Travel Travails: Another Five Star Story

April 30, 2011

One of the professional hazards in my job is travel. When you travel within India, Murphy’s Law operates big time! You know Murphy’s law, right? Something which states a profound truth so simply, “Anything that can go wrong, will go wrong”. While I cannot do much about airline delays, I get worked up big-time when the hotel goofs up. Like last week.

I had asked for an airport pick-up at the Delhi International airport. I normally take a cab, but landing late into the night after an over five-hour flight I did not want to be standing in a queue for a cab. But the hotel had goofed-up big time. No car at the airport.

I call the hotel and I am told the driver is somewhere around and that they will get back to me. Ten minutes of waiting and no response.

I call again.

“Sir, the driver is certainly there, but his mobile is switched off. We will call you back in two minutes, Sir!”

I get a call ten minutes later.

“Sir, I have located the driver. He is right there!”

WTF, I wonder, if he is right there, how come he is not holding the placard with my name? And I say so on the phone.

“No, no, sir, do not worry, I will send him right-away to meet up with you. Here is his name, and here is his number”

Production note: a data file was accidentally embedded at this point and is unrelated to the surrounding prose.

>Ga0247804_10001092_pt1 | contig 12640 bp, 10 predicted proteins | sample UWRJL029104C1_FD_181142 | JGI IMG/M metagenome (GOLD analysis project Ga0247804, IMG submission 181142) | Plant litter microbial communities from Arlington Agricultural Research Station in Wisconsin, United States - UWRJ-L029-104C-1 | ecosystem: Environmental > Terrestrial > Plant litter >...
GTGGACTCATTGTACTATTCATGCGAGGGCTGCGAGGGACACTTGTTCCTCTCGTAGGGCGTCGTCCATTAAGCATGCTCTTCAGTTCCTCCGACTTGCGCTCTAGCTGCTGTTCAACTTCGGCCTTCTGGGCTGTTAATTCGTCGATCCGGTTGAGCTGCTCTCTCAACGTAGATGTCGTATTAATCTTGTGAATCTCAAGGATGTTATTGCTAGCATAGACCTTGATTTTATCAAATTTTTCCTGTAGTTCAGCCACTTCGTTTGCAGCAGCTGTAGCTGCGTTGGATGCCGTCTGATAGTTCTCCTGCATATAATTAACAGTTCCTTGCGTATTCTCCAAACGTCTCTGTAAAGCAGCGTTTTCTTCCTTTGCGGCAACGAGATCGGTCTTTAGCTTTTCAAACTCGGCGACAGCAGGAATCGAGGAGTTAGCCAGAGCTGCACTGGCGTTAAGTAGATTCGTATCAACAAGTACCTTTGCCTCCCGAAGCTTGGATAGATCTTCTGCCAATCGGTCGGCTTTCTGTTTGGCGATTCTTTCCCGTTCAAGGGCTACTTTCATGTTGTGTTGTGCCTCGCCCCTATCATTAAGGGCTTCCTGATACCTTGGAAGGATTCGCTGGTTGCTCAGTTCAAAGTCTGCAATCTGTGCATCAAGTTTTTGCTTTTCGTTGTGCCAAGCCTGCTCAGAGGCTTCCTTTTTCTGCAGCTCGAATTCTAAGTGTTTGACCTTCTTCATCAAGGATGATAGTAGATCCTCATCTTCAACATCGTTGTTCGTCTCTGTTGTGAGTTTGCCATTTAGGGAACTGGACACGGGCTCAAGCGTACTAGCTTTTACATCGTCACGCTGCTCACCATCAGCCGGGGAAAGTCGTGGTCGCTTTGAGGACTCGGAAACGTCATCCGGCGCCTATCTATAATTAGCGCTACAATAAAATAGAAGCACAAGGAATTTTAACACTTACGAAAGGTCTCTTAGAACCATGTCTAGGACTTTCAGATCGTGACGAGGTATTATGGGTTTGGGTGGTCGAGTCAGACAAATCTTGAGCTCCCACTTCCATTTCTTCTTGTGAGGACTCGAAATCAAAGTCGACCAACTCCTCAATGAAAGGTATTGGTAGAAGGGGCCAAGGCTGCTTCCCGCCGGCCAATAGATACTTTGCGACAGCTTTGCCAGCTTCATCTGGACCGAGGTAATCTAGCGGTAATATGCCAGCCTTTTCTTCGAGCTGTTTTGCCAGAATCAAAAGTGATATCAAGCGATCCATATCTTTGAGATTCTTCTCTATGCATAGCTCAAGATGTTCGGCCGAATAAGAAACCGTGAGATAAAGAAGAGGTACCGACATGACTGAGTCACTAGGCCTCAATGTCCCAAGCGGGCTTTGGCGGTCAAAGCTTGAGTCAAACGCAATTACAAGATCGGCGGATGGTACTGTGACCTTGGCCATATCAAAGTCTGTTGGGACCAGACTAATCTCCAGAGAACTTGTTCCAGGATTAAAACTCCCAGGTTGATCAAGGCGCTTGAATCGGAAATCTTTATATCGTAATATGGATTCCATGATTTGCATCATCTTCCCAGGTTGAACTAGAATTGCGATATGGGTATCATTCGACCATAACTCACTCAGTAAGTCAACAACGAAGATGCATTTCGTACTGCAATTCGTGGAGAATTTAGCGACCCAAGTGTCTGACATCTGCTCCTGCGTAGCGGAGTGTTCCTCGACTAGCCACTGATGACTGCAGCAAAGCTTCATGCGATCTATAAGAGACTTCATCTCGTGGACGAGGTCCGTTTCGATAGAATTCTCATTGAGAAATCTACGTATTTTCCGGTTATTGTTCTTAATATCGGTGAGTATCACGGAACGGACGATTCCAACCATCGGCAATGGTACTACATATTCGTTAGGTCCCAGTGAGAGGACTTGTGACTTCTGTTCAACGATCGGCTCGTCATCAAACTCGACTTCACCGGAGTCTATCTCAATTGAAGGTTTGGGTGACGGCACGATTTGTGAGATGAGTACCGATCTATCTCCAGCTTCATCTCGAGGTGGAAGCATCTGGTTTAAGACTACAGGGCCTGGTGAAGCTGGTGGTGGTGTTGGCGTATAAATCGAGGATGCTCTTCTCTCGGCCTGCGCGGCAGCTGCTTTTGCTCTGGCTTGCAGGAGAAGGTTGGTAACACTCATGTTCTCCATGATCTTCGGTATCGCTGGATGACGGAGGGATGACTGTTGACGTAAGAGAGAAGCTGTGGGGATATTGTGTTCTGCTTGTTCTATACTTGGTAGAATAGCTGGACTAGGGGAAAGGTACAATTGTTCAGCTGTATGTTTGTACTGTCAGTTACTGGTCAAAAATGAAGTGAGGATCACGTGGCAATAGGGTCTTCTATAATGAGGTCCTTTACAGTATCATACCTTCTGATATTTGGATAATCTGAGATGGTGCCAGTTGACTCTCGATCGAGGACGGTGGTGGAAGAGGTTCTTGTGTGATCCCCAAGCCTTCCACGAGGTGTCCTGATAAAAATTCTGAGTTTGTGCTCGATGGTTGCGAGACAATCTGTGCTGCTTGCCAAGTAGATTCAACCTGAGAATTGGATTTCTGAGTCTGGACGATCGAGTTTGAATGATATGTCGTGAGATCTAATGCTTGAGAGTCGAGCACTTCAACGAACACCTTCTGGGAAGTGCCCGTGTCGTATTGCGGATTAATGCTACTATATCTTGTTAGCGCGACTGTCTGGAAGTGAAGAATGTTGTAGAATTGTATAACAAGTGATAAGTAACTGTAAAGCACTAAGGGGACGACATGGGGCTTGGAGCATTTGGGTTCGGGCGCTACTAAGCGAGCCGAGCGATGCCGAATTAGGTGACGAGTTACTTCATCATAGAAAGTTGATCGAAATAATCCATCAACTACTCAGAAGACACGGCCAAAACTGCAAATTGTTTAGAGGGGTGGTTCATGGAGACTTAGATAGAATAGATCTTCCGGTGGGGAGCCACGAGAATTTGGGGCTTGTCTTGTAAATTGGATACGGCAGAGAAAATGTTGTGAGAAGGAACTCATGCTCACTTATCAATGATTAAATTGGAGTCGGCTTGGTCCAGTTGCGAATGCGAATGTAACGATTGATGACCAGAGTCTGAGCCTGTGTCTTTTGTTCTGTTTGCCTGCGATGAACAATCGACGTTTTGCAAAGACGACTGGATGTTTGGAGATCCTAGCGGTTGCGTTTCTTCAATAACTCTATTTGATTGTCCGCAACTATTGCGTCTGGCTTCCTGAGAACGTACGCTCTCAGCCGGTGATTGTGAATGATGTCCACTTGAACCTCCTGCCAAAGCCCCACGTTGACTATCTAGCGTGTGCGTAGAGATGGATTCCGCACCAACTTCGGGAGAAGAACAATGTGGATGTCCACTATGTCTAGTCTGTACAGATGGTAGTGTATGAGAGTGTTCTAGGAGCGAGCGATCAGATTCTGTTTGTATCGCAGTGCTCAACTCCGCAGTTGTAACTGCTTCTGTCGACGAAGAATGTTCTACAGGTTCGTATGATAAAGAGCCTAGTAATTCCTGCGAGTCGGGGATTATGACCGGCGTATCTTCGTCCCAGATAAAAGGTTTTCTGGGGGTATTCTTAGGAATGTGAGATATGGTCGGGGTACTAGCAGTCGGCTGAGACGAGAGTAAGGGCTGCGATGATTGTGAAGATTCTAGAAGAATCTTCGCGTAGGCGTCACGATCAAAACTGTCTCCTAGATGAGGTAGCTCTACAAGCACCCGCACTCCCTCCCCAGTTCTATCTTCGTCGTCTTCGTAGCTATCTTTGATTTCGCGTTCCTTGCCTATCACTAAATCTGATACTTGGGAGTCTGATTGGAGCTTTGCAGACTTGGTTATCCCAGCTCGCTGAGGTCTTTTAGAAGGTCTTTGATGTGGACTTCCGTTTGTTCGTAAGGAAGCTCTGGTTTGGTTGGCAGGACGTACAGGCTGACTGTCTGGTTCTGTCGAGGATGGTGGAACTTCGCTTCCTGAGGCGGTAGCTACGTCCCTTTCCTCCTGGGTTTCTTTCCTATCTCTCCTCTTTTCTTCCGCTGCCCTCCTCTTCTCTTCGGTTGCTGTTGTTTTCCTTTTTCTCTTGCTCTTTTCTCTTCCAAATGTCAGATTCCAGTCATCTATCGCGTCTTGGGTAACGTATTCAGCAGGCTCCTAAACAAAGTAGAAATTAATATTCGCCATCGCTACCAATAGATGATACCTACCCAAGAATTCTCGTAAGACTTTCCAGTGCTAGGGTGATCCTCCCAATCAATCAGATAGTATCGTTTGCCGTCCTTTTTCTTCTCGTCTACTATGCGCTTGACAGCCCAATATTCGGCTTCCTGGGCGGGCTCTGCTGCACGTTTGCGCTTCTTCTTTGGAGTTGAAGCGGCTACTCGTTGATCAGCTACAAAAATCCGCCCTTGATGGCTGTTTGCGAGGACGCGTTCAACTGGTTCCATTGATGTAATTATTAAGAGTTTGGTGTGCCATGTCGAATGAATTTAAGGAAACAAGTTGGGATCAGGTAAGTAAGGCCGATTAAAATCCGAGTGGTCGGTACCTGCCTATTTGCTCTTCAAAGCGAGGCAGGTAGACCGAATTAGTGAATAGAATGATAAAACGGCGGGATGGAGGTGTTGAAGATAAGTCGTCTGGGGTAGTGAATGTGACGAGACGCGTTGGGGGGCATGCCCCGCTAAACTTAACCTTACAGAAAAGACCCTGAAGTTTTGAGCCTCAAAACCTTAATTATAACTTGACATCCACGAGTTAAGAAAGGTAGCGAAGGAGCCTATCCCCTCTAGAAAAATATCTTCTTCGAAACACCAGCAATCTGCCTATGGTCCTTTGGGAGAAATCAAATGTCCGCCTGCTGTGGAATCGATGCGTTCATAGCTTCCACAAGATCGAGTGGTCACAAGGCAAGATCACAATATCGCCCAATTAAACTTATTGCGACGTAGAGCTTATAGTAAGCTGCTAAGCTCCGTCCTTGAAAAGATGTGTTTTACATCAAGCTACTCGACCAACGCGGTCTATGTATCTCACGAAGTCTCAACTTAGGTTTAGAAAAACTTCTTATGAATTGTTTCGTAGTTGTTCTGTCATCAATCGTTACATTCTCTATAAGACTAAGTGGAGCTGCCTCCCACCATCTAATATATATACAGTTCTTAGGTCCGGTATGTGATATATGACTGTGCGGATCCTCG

I dutifully scribble it on the back of the stub of my boarding pass. “I am at the exit gate number five right next to the CISF jawaan”

“Right away, Sir”

The driver shows up presently and he is indeed carrying a placard. But the catch is that it bears an altogether different name, that of some foreigner. And the driver proceeds to enlighten me that he has indeed been rostered to pick up the firang and he is confused as to why he has been asked to meet me and that I should proceed to the pre-paid cab counter and buy myself a cab trip to the hotel.

I am fuming now. I call the hotel again and give the guy at the other end a piece of my mind. Several pieces of my frazzled mind actually.

“What are you saying sir! How can this be? Can you give the phone to the driver, let me speak with him”

I disconnect the mobile with an angry twitch of my thumb. Get lost, I say aloud in my mind to the hotel guy.

And this treatment coming for my favourite hotel chain, I am determined to teach them a lesson!

+++

I reach the hotel and announce myself to the lady at the reception.

“Ojha, Santosh Ojha. (just like “My name is Bond. James Bond.) I have a confirmed reservation here.” I am determined to stay calm initially so that the impact of my outburst would resonate even better after I let go!

What I did not quite notice while I was savoring the thought of the outburst as I was introducing myself was the lady’s reaction as soon as I uttered my first word “Ojha”. She looked to her extreme left diagonally across the reception desk gesticulating wildly to someone who had his back towards us. She even banged on her desk and hissed, “Sir, Mr Ojha. Mr OJHA!”